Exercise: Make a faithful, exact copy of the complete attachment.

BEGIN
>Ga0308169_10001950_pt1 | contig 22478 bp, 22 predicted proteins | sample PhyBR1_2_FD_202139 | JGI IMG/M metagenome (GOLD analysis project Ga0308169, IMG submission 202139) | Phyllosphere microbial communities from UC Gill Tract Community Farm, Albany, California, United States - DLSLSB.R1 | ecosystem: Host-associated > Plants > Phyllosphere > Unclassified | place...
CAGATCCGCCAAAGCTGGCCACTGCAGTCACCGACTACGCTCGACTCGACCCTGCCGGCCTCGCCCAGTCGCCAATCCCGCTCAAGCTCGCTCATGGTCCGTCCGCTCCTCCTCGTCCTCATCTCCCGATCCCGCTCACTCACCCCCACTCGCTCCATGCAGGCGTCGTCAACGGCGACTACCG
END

>Ga0308169_10001950_pt1 | contig 22478 bp, 22 predicted proteins | sample PhyBR1_2_FD_202139 | JGI IMG/M metagenome (GOLD analysis project Ga0308169, IMG submission 202139) | Phyllosphere microbial communities from UC Gill Tract Community Farm, Albany, California, United States - DLSLSB.R1 | ecosystem: Host-associated > Plants > Phyllosphere > Unclassified | place...
CAGATCCGCCAAAGCTGGCCACTGCAGTCACCGACTACGCTCGACTCGACCCTGCCGGCCTCGCCCAGTCGCCAATCCCGCTCAAGCTCGCTCATGGTCCGTCCGCTCCTCCTCGTCCTCATCTCCCGATCCCGCTCACTCACCCCCACTCGCTCCATGCAGGCGTCGTCAACGGCGACTACCG